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Audio Basics (Part 2)

Dynamic Processors

Dynamic range processors are a fairly large group of devices, all of which are designed to have a certain effect on an audio signals gain/volume level hence the term ‘Dynamic Processor’. The four most widely used dynamic processors are Compressors, Limiters, Gates and Expanders.

Compressors and Limiter controls

Compressors are generally used to reduce the level of a single or multiple signals, whilst compressors are incredibly common in the world of personal recording, limiters are slightly rarer. Whilst the adjustable options vary with different models, the following are very common adjustable options and are what you would expect to see with most compressors and limiters.

Attack - attack is essentially the amount of time it will take for the compressor to start working once it has gone over the set threshold.

Release - the release time determines how quickly the processor stops working on the audio signal once it has returned below the threshold.

Threshold - the threshold control allows you to determine the point in which the compressor/limiter will begin to work on a sound.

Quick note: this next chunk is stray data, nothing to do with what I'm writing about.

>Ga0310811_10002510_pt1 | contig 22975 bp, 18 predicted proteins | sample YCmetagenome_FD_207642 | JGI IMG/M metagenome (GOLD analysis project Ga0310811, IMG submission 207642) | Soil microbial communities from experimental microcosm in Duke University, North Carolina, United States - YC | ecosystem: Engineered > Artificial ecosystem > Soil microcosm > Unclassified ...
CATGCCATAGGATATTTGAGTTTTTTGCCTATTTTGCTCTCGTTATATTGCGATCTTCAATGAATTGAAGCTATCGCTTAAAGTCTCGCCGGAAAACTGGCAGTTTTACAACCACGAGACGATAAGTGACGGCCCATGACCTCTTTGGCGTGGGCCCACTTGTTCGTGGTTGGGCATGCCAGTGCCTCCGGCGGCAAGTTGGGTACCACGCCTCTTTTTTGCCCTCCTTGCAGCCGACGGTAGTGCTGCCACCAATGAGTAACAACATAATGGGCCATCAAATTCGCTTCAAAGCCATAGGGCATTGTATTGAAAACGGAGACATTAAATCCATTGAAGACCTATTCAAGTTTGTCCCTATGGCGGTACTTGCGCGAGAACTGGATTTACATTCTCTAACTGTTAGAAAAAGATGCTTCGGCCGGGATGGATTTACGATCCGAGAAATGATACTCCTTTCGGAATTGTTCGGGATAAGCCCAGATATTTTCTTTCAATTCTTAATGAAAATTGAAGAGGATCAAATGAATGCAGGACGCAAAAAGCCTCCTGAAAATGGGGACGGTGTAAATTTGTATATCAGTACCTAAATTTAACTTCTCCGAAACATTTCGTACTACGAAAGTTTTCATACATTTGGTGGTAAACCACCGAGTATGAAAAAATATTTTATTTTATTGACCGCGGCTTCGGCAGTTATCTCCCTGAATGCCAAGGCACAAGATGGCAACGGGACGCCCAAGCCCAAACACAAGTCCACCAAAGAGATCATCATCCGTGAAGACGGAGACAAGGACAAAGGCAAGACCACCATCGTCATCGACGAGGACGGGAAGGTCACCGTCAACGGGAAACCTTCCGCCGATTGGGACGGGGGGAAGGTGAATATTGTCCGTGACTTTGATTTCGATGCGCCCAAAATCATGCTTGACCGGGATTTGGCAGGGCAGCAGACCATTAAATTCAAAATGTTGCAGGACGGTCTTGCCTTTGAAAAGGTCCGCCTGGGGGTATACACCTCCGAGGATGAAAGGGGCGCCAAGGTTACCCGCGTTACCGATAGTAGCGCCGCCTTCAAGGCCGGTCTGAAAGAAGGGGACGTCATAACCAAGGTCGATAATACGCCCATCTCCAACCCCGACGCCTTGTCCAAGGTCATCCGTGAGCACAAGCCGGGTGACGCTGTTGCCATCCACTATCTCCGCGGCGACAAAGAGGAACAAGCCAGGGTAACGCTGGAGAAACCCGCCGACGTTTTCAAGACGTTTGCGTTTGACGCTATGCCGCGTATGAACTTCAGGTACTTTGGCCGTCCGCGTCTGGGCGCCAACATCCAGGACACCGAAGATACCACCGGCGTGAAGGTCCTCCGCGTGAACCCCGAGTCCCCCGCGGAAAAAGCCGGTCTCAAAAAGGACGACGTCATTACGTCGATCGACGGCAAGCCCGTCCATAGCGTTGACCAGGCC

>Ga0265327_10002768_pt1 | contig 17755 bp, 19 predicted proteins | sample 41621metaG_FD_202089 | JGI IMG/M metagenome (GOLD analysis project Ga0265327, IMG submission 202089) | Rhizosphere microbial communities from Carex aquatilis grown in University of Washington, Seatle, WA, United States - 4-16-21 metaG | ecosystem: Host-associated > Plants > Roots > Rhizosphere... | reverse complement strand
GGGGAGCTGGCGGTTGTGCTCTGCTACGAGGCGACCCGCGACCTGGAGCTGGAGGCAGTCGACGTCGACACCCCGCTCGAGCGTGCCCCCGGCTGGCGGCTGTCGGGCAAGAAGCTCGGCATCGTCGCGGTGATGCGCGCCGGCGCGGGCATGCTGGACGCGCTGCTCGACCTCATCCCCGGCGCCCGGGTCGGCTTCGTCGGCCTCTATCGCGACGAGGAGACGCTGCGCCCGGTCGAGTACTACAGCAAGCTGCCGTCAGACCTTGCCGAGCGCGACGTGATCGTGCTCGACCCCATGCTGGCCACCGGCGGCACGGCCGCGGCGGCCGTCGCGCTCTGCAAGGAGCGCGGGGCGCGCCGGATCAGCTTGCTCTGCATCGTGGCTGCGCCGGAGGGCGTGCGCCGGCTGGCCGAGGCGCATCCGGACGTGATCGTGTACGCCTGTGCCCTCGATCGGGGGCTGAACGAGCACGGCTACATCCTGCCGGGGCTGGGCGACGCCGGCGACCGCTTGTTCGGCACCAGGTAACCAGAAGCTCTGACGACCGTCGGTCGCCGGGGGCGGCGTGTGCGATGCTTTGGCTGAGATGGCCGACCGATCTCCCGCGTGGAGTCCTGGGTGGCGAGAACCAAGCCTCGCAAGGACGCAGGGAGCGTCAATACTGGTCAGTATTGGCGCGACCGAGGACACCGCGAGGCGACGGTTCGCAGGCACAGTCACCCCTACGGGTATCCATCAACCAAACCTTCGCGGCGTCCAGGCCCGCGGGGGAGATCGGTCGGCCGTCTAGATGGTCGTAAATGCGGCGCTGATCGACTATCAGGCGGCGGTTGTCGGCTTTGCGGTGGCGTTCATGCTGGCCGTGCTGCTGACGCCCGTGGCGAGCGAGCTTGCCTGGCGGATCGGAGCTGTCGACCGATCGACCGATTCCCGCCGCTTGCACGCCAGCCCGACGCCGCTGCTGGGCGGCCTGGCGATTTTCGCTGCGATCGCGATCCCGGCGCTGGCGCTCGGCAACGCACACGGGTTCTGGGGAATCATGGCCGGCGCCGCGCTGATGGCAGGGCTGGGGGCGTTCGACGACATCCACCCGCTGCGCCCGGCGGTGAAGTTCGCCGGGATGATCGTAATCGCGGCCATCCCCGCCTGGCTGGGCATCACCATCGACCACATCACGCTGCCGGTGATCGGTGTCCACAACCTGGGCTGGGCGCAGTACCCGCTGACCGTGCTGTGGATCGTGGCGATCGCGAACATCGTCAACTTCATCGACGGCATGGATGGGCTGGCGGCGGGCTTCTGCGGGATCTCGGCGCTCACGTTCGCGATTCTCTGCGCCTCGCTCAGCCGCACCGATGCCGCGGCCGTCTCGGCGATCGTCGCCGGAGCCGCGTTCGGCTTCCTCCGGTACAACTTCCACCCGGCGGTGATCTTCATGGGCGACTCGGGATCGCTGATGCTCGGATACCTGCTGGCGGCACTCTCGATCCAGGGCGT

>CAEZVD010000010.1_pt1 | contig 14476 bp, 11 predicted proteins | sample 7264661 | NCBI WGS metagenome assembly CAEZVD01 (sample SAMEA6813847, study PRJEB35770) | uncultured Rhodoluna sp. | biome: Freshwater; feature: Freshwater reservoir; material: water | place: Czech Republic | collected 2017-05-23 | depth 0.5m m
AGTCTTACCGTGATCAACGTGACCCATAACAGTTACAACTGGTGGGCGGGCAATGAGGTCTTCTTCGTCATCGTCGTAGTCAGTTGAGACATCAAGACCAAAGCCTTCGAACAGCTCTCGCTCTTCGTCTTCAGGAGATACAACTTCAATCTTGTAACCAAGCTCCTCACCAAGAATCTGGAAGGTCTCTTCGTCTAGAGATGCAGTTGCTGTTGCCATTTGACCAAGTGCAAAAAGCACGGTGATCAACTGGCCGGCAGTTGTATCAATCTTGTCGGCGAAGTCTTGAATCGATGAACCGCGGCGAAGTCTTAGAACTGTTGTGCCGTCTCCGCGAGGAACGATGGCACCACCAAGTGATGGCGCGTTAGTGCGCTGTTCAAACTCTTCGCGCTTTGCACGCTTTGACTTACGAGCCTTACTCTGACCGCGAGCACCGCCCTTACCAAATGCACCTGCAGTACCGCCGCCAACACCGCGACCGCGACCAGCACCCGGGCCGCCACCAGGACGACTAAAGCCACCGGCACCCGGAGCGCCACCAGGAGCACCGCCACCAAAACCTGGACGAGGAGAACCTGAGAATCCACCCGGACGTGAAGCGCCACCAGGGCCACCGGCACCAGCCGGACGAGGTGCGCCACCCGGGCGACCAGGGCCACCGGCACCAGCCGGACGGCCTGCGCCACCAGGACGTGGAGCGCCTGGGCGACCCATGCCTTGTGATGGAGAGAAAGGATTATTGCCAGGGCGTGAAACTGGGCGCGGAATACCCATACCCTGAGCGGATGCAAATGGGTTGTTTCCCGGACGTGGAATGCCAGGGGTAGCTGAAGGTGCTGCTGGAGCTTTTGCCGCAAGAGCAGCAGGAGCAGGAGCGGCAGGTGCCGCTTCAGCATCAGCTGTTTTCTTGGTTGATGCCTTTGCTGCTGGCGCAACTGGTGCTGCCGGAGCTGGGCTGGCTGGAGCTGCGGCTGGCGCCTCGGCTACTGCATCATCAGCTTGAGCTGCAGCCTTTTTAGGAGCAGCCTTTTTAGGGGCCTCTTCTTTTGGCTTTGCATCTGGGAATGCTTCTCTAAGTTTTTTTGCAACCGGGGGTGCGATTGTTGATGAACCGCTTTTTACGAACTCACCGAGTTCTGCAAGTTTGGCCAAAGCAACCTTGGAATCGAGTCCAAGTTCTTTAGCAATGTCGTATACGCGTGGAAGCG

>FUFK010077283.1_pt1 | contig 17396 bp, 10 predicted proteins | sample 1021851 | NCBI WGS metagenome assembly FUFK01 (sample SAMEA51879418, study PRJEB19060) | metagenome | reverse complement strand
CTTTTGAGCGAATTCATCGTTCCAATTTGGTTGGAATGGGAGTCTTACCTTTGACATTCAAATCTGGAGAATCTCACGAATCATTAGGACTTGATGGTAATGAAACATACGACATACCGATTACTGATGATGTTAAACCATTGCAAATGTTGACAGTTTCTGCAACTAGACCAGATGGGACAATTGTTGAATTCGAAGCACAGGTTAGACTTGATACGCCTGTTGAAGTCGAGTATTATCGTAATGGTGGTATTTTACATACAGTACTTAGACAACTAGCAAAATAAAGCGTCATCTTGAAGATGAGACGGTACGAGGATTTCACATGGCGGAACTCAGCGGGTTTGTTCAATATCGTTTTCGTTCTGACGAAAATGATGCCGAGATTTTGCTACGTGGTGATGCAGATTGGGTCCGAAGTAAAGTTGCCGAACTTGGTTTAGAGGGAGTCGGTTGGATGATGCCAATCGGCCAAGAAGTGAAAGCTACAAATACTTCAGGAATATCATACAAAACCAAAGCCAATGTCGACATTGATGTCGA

Ratio - ratio determines how much gain reduction will be put upon an audio signal which surpasses the set threshold.

Make up gain- after a signal has been put through a compressor or limiter it can seem a little quiet due to the dynamic compression nevertheless make up gain allows you to simply increase the volume level to the level desired.

Knee - Despite appearing on fewer occasions than the previous controls knee can become very useful when working with these processors, this option for me was best described by Carlos Lellis Ferreira - 2013. “This parameter may be described as a fine-tune control over threshold and attack, i.e. a soft knee function effectively lowers the threshold and slows down the attack of a compressor.

You will find some very similar looking controls on most expanders and gates just with a few difference, of course these types of dynamic processors work to increase a signals dynamic range rather than compressing them.

in terms of going out and buying dynamic processors theres a definite difference in the options of buying plug-ins or actual analog units. The first and most obvious one being the price, for the average high end compressor plug you’ll be looking at around £300 whilst for a high end analog compressor you can be looking at thousands of pounds and probably much more for certain models. Another important point I should mention is that the plug-in options definitely do not sound thousands of pounds cheaper than their analog predecessors, in fact there is very little difference at all.

George Capon

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